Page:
Exes | Inquirer Opinion
The Long View



The other day, Sen. Sonny Angara joked (after saying he was inclined not to seek office after his second Senate term ends next year) that he might run for the House of Representatives, after all, if only to abolish the Senate. With colleagues like Robin Padilla, the surprise isn’t a senatorial half-joke but rather, why Sonny isn’t an alcoholic. After all, it says a lot—and says little—about the Senate, that it’s the House threatening, at least through press releases, to investigate former president Rodrigo Duterte over his supposed “gentleman’s agreement” with the president of China.

In our constitutional setup, it’s really the Senate, which, by design, has a national constituency and perspective, that’s supposed to exercise oversight over the chief executive when it comes to foreign affairs—this is why the Senate alone ratifies or rejects foreign treaties entered into by presidents. Then again, the House can argue that at the rate its membership is going, it has to do something. Exhibit A: ex-speaker Pantaleon Alvarez and his invitation to the armed forces to withdraw support from the current Chief Executive.

All because the previous chief executive is blowing hot and cold about that alleged secret deal, a problem caused by his own people, one of whom said there was a deal, and another, that there wasn’t—with the ex-president thundering about the lack of education of the current President, when the latter opined that he was shocked at the idea of a secret deal in the first place.

The Chinese Ministry of Foreign Affairs for its part has insisted there was, indeed, a “gentleman’s agreement” and an earlier one besides, to tow away the decaying landing craft whose lonely crew our armed forces keep resupplying. That’s Tiger Diplomacy for you—doing no favors to its own friends and allies.


Gathered in support of the exes—the ex-president and the ex-speaker, to name just two—in the former Promised Land of Davao, were several thousand New Loyalists carrying signs ranging from “Impeach BBM” to “Justice for Quiboloy.” Even in his home turf, the numbers didn’t dazzle, which, combined with the Apollo Quiboloy “prayer rally” in Cebu last February, shows the limitations of the ex-president’s popularity—and drawing power. It may still be the most sizeable, but it seems passive and not active. Put another way: the ex-president who took pride in killing people power so it couldn’t be used against him has also proven he can’t summon it for political purposes. No one doubts the former president’s headline-hogging, viral-causing abilities; but his bark is no longer matched by his bite.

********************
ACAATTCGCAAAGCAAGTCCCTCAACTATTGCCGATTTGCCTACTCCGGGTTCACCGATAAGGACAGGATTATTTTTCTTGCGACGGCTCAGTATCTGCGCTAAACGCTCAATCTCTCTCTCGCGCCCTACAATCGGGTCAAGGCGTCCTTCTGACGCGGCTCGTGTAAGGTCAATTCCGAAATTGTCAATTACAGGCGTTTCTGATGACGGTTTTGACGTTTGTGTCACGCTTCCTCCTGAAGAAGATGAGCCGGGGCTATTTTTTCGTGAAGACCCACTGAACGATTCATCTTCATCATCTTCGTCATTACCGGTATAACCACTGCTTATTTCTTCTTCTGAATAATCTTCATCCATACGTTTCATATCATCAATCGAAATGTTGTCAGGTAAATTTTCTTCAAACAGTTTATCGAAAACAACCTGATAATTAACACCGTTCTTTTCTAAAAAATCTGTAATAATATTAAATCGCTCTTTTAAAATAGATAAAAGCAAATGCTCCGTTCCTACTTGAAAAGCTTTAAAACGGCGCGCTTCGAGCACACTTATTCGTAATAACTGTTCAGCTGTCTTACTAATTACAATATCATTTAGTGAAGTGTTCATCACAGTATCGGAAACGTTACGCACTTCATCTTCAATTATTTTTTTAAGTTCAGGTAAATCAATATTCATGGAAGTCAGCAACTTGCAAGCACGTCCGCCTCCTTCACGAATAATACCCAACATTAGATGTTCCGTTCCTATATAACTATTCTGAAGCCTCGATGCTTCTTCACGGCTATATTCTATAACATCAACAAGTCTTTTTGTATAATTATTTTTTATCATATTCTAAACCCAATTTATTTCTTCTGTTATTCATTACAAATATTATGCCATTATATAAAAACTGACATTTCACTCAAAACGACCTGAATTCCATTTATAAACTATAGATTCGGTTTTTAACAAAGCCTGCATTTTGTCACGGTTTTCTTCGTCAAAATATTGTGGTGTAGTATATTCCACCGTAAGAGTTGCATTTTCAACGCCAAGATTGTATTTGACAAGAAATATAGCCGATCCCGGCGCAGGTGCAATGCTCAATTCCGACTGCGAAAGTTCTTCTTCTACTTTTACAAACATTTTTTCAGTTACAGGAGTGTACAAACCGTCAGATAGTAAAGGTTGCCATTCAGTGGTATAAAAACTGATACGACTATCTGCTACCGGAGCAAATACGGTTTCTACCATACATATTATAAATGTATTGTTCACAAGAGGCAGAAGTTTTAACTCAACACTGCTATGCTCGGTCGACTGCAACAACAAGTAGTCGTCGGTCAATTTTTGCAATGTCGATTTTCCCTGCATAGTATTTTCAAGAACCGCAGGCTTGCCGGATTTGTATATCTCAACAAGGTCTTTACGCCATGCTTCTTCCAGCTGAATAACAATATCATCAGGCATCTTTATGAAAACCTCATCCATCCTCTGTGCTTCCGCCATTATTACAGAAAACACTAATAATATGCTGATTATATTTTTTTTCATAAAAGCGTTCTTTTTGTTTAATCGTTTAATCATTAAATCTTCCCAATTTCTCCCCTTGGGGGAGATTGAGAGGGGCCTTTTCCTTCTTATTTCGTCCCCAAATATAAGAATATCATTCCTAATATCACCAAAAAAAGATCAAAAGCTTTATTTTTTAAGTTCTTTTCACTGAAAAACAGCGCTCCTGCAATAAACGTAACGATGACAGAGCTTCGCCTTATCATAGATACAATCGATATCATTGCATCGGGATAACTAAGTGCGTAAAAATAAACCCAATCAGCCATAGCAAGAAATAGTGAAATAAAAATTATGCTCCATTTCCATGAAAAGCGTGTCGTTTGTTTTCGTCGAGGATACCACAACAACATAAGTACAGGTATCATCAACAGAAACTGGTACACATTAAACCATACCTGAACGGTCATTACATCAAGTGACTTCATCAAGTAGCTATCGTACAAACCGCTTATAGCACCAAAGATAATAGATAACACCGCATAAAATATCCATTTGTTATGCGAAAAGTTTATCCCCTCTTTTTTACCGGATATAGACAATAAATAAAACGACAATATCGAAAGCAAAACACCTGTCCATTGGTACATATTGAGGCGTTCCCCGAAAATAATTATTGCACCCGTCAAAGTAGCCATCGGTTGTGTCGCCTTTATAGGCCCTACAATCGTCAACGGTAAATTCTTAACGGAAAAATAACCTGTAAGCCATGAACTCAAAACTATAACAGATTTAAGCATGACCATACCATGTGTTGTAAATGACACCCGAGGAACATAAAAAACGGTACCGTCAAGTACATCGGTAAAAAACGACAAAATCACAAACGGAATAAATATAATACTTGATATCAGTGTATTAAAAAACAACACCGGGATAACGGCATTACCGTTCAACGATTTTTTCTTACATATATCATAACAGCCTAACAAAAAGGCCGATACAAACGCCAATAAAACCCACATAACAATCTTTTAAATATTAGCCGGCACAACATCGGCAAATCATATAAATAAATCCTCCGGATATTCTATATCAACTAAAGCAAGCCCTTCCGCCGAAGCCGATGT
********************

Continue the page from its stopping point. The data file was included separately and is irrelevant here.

The Vice President, for her part, is speaking softly and wielding a big stick. She has refused to comment on China, while her Hugpong ng Pagbabago has proceeded to expel the Uys from its ranks: the offense of the Uys—Davao del Norte Vice Governor Oyo, Davao de Oro Vice Governor Jayvee, Tagum Mayor Rey, as well as Davao de Oro Rep. Maricar Zamora—was their national affiliation with Speaker Martin Romualdez’s Lakas-CMD. All politics is local and the local “somos o no somos” challenge is already being made a year ahead of the midterms.

Three things seem to be at work here. The first is that there is no one as easily forgotten—or ignored—as an ex-official, and that includes ex-presidents. This isn’t to say they aren’t without influence, but it is to say that we are a society that is pretty hard-nosed when it comes to reminding the formerly powerful that they aren’t top dogs anymore. Writing in The Philippine Graphic in 1967, my father put it this way: “The manner in which we treat our public officials is another indication of an undemocratic mentality—we refer to them very impertinently when they are not around, and yet when they do make an appearance, we practically fall on our faces before them. It is not the dignified respect which implies self-respect.” Nor is it the kind of behavior that rewards losing power by giving those who once had it, a free pass to exercise it in perpetuity.

Having plumbed the depths of public—and surely, private—humiliation, the once-before and now-again First Family can look toward Davao and shrug. “Been there, done that.”



Email: [email protected]; Twitter: @mlq3

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